•  » » 2 years ago, # ^ | ← Rev. 2 →   +10 My solution was very complicated, hopefully there exists a simpler one. 100p solution#include #include #include using namespace std; vector res; void addMoves(char c) { string add[4] = {"?00 -> 0?0", "?01 -> 0?1", "?10 -> 1?0", "?11 -> 1?1"}; for (int i = 0; i < 4; ++i) { add[i][0] = c; add[i][8] = c; res.push_back(add[i]); } } void addSwaps(char a, char b) { string add[2] = {"?0_ -> _0?", "?1_ -> _1?"}; for (int i = 0; i < 2; ++i) { add[i][0] = a; add[i][2] = b; add[i][7] = b; add[i][9] = a; res.push_back(add[i]); } } void addEat(char a, char zt, char ot) { string add = "?0 -> _"; add[0] = a; add[6] = zt; res.push_back(add); add[1] = '1'; add[6] = ot; res.push_back(add); } int main() { int k; cin >> k; // 2 commands to move start marker to start res.push_back("0X -> X0"); res.push_back("1X -> X1"); // 16 move commands addMoves('A'); addMoves('B'); addMoves('C'); addMoves('D'); // 12 swap commands addSwaps('B', 'A'); addSwaps('C', 'B'); addSwaps('C', 'A'); addSwaps('D', 'C'); addSwaps('D', 'B'); addSwaps('D', 'A'); // 2 commands for building space if (k == 2) { res.push_back("X0 -> EXA"); res.push_back("X1 -> FXA"); } else if (k == 3) { res.push_back("X0 -> EXAB"); res.push_back("X1 -> FXAB"); } else if (k == 4) { res.push_back("X0 -> EXABC"); res.push_back("X1 -> FXABC"); } else if (k == 5) { res.push_back("X0 -> EXABCD"); res.push_back("X1 -> FXABCD"); } // 8 commands for eating nums addEat('A', 'G', 'H'); addEat('B', 'E', 'F'); addEat('C', 'G', 'H'); addEat('D', 'E', 'F'); // 2 commands to move start marker to start res.push_back("EX -> XE"); res.push_back("FX -> XF"); // 4 commands to move end marker to end res.push_back("YE -> EY"); res.push_back("YF -> FY"); res.push_back("YG -> GY"); res.push_back("YH -> HY"); // 8 commands for flipping res.push_back("EI -> IE"); res.push_back("FI -> IF"); res.push_back("EJ -> JE"); res.push_back("FJ -> JF"); res.push_back("GK -> KG"); res.push_back("HK -> KH"); res.push_back("GL -> LG"); res.push_back("HL -> LH"); // 4 commands for turning res.push_back("GI -> K"); res.push_back("HJ -> L"); res.push_back("EK -> I"); res.push_back("FL -> J"); // 4 commands to make end start chains res.push_back("EY -> IY"); res.push_back("FY -> JY"); res.push_back("GY -> KY"); res.push_back("HY -> LY"); // 4 commands to make start eat res.push_back("XI -> X"); res.push_back("XJ -> X"); res.push_back("XK -> X"); res.push_back("XL -> X"); // 2 commands to make start res.push_back("0 -> X0"); res.push_back("1 -> X1"); // 4 commands to make end res.push_back("E -> EY"); res.push_back("F -> FY"); res.push_back("G -> GY"); res.push_back("H -> HY"); // 1 command to have start eat end res.push_back("XY -> _"); // Print res cout << res.size() << '\n'; for (auto str : res) cout << str << '\n'; } For the last subtask, my idea was to add four characters ABCD, that will cover the last four repetitions of the pattern. They have rules A00 -> 0A0, A01 -> 0A1, A10 -> 1A0, A11 -> 1A1 to move them to the end, keeping a spacing of one character, and rules B1A -> A1B and so on to put them in the correct order.To make use of these, first I got a symbol S marking the start of the string to the start of the string, and then two rules S0 -> ESABCD and S1 -> FSABCD process the first repetition of the pattern, while creating symbols to cover the latter repetitions.Say our pattern is 010. Then the string is 010010010010010. After this phase it looks like this: EFESA0A1A0B0B1B0C0C1C0D0D1D0The next step is to turn A0 -> G, A1 -> H for A and C, and B0 -> E, B1 -> F for B and D. Now the string looks like this: EFESGHGEFEGHGEFENow we need an end-symbol, let's call it X. Also, move the start symbol to the start. SEFEGHGEFEGHGEFEX.Then we just need to finish. Add the rules EX -> IX, EI -> IE, FI -> IF, and GI -> K. Do similarly for J, K and L. This makes the appearances of E move to the beginning of their repetition of the pattern, and then check that the last letter of the previous repetition is the same as the last letter of this repetition. If it is, they next process the previous pattern in the same way. If it isn't, the letter gets stuck here, and will never be removed.A couple intermediate steps: SEFEGHGEFEGHGEFIX SEFEGHGEFEGHGIEFX SEFEGHGEFEGHKEFX SEFEGHGEFEKGHEFX SEFEGHGEFIGHEFX and so on.So after this phase the string will look like this: SIJIX. Then the rules SI -> S and same for JKL, and SX -> _ finish the algorithm.To solve the third subtask, add ABC instead of ABCD. Similarly for the first, add A instead of ABCD.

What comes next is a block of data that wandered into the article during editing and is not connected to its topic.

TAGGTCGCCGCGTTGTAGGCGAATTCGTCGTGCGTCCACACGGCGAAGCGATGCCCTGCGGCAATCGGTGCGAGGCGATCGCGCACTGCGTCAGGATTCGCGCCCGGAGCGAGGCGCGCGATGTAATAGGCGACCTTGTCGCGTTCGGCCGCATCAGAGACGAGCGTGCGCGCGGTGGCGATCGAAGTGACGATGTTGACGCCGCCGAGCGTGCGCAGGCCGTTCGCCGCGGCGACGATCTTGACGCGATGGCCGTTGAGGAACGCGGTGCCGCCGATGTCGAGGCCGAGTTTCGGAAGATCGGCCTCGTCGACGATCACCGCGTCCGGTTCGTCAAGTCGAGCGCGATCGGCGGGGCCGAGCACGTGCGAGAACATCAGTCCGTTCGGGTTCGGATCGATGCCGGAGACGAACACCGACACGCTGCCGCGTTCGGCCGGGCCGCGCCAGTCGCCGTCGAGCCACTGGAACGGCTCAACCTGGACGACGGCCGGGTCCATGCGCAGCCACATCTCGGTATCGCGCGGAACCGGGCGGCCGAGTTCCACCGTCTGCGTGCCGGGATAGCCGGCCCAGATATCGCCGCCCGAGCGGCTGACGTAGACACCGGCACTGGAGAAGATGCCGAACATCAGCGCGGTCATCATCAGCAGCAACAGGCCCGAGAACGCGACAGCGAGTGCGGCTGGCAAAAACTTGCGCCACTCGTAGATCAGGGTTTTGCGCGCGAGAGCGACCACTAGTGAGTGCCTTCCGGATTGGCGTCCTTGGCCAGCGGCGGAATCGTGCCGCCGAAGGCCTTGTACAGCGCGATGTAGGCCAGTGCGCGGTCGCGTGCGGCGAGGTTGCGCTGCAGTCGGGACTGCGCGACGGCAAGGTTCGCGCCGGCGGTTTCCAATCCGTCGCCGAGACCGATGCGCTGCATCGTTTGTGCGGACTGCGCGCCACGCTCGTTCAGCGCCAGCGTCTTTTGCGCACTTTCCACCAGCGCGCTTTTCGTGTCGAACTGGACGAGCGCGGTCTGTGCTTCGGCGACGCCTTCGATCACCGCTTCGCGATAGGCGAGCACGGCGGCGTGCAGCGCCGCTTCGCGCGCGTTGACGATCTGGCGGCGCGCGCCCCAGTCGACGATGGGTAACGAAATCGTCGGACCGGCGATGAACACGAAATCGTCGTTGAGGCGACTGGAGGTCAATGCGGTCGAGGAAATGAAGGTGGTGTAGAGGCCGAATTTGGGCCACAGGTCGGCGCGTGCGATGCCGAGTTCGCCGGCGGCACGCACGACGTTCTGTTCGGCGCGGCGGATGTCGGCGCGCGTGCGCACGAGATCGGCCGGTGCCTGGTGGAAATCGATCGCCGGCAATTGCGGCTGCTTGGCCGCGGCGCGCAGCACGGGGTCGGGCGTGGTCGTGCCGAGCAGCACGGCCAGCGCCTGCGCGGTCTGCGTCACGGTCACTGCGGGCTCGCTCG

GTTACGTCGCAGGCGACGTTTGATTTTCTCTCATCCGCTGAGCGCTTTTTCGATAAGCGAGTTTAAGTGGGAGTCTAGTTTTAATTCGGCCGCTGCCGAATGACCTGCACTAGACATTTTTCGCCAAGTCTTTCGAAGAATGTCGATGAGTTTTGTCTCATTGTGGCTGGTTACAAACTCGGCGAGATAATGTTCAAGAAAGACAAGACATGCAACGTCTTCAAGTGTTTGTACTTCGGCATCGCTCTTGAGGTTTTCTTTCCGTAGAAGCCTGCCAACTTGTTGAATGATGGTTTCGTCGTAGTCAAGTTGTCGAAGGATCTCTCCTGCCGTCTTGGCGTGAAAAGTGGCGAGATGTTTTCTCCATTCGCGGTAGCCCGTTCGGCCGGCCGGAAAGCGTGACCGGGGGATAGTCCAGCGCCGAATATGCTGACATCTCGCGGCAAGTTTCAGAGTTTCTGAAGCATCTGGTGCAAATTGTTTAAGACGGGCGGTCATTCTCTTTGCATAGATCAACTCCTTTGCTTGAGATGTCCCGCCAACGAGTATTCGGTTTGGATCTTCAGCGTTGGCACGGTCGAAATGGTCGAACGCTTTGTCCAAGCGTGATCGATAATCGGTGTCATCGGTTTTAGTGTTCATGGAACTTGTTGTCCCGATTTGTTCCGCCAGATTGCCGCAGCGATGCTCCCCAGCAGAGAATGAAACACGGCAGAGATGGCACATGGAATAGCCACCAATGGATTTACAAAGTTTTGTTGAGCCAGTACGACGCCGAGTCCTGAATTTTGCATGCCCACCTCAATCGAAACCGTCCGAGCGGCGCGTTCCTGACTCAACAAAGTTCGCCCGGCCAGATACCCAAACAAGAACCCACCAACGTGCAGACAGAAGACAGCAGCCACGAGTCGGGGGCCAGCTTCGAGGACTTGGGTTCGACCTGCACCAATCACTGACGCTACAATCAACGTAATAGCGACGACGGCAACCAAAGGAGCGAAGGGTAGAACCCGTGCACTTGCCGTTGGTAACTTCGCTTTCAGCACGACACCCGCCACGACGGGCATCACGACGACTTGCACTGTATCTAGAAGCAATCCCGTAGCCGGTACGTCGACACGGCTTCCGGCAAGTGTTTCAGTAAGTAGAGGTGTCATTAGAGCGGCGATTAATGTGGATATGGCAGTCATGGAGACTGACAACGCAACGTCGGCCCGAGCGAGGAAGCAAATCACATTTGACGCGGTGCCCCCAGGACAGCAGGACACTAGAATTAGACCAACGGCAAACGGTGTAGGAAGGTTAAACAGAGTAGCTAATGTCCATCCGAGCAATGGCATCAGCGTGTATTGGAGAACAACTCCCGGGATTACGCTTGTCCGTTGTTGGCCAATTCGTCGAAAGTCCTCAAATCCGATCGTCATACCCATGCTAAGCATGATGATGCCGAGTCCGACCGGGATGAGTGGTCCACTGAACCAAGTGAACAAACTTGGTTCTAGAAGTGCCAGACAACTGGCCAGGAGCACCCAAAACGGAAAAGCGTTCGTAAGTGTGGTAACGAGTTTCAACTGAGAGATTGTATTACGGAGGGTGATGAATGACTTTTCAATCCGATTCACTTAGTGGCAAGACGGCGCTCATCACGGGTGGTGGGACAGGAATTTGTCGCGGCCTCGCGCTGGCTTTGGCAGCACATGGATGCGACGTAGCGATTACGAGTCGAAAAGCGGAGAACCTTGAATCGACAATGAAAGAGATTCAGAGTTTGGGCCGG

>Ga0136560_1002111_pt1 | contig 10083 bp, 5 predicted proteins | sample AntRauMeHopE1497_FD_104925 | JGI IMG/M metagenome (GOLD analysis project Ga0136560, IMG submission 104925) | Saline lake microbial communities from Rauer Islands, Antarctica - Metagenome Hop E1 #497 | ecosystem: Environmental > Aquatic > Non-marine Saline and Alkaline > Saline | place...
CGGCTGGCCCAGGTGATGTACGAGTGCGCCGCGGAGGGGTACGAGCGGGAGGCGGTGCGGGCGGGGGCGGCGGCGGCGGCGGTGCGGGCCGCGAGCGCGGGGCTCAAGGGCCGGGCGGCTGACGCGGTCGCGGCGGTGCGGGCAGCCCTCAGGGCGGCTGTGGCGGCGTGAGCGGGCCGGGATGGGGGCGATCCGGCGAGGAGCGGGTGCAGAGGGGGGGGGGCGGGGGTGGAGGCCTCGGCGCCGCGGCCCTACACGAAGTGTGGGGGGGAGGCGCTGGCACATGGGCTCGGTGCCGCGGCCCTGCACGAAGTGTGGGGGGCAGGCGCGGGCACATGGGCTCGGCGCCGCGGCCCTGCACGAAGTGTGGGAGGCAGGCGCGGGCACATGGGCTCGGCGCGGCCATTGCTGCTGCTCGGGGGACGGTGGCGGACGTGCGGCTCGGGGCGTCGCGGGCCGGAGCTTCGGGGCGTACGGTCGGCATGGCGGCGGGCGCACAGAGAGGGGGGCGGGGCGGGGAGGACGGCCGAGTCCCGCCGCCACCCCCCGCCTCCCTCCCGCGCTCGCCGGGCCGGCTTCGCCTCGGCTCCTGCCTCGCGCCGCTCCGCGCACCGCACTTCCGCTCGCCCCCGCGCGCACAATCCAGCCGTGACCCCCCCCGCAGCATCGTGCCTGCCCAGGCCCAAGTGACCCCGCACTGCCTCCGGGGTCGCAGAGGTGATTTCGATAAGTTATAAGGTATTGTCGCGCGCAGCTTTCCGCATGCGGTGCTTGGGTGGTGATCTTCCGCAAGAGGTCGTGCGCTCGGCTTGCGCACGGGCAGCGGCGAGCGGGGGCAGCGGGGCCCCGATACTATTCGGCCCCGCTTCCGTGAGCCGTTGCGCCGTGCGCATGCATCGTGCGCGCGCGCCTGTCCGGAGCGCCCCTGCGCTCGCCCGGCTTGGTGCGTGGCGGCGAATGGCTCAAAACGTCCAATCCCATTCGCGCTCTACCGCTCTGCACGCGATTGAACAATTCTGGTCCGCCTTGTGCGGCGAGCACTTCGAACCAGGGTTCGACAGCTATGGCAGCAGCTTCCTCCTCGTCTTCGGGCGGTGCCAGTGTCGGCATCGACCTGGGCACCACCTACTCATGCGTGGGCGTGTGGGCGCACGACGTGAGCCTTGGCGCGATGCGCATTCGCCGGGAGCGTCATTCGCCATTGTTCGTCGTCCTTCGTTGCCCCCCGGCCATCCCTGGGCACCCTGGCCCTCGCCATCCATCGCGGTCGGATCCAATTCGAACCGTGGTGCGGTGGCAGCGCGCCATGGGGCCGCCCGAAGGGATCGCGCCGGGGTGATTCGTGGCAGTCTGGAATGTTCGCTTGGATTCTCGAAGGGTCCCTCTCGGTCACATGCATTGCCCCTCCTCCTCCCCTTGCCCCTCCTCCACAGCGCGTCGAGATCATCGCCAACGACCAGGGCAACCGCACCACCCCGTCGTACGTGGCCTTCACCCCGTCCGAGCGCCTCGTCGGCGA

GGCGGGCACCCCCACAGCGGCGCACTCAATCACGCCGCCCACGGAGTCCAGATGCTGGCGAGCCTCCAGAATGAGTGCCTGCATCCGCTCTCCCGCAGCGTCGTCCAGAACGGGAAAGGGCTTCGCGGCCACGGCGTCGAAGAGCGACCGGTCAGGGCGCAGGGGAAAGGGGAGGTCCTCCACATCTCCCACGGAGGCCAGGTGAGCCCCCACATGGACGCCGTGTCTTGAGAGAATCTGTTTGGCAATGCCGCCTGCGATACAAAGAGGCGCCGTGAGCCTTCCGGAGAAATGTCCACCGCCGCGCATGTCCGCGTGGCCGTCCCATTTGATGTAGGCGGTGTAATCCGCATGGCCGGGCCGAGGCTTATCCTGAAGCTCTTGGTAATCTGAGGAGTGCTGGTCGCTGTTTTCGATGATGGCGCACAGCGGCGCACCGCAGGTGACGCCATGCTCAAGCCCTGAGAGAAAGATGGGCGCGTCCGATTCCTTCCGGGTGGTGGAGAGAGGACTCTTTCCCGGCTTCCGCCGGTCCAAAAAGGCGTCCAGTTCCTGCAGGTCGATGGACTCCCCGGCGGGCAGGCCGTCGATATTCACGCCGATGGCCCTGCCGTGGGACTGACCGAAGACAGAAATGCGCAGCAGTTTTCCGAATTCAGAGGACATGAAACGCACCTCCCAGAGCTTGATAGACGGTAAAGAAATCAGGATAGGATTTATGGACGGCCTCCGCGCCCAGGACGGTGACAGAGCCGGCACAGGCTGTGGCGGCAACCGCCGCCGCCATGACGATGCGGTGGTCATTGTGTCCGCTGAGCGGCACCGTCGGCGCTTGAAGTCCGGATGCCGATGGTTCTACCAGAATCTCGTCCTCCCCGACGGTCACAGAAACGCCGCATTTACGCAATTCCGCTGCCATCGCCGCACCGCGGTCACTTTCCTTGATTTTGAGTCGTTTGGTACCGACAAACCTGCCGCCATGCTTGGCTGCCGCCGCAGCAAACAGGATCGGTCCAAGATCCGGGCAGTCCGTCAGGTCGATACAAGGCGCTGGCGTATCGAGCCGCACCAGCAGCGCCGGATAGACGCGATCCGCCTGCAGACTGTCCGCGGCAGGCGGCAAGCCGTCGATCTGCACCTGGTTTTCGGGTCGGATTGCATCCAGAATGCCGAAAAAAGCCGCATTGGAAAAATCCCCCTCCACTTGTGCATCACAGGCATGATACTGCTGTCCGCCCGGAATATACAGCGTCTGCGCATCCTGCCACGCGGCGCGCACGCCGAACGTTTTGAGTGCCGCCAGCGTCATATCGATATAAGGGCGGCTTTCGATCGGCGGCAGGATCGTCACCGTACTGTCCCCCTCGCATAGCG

•  » » » 2 years ago, # ^ |   0 Well, indeed the model solution seems quite complicated, but pwild's solution sounds like magic to me. Thank you very much for the contest!
 » 2 years ago, # |   +28 Thanks for the contest, I really liked the problems. Interesting choice to have two constructive tasks for the hardest problems.Here's what I did for G: Put k extra symbols in front of the string, then move them to the right in steps of 1,2,..,k until the string is split into k parts of equal length. Now "consume" these k parts one bit at a time until the string is empty while checking that the removed bits are equal.While solving this problem, one often needs to relay information from one part of the string to another. This can be done with rules of the form X0 -> 0X, X1 -> 1X and the information can be encoded in the symbol.Here's an annotated solution for the case k=3. I numbered the comments to show the order of execution: Spoiler# 9) reject the string using a Z to consume all bits (this may be buggy but worked on all cases) Z0 -> Z Z1 -> Z 0Z -> Z 1Z -> Z # 7) send the X or Y to the left, discard in case of a mismatch 0X -> X0 1X -> X1 0Y -> Y0 1Y -> Y1 0AX -> A 1AY -> A AX -> Z AY -> Z 0BX -> XB 1BY -> YB BX -> Z BY -> Z # 4) change F,G,H back to A,B,C by sending a Q from left to right Q0 -> 0Q Q1 -> 1Q QH -> C QG -> BQ F -> AQ # 3) move A,B,C to the right by 1,2,3 steps and change them to F,G,H C000 -> 000H C001 -> 001H C010 -> 010H C011 -> 011H C100 -> 100H C101 -> 101H C110 -> 110H C111 -> 111H # 5) C cannot be moved further and the string length is not a multiple of k, reject C0 -> Z C1 -> Z # 6) C reached the right end of the string, replace last bit by X or Y 0C -> XC 1C -> YC # 3) move A,B,C to the right by 1,2,3 steps and change them to F,G,H B00 -> 00G B01 -> 01G B10 -> 10G B11 -> 11G A0 -> 0F A1 -> 1F # 8) if there is only ABC left, accept ABC -> _ # 2) add ABC to the front of the string 1W -> W1 W -> ABC 0 -> W0 # 1) accept strings of the form (111)^n 111 -> _ And here it is in action: Spoiler110110110 11W0110110 1W10110110 W110110110 ABC110110110 AB110H110110 A11G0H110110 1F1G0H110110 1AQ1G0H110110 1A1QG0H110110 1A1BQ0H110110 1A1B0QH110110 1A1B0C110110 1A1B0110H110 1A101G10H110 11F01G10H110 11AQ01G10H110 11A0Q1G10H110 11A01QG10H110 11A01BQ10H110 11A01B1Q0H110 11A01B10QH110 11A01B10C110 11A01B10110H 11A0110G110H 110F110G110H 110AQ110G110H 110A1Q10G110H 110A11Q0G110H 110A110QG110H 110A110BQ110H 110A110B1Q10H 110A110B11Q0H 110A110B110QH 110A110B110C 110A110B11XC 110A110B1X1C 110A110BX11C 110A11XB11C 110A1X1B11C 110AX11B11C 11A11B11C 11A11B1YC 11A11BY1C 11A1YB1C 11AY1B1C 1A1B1C 1A1BYC 1AYBC ABC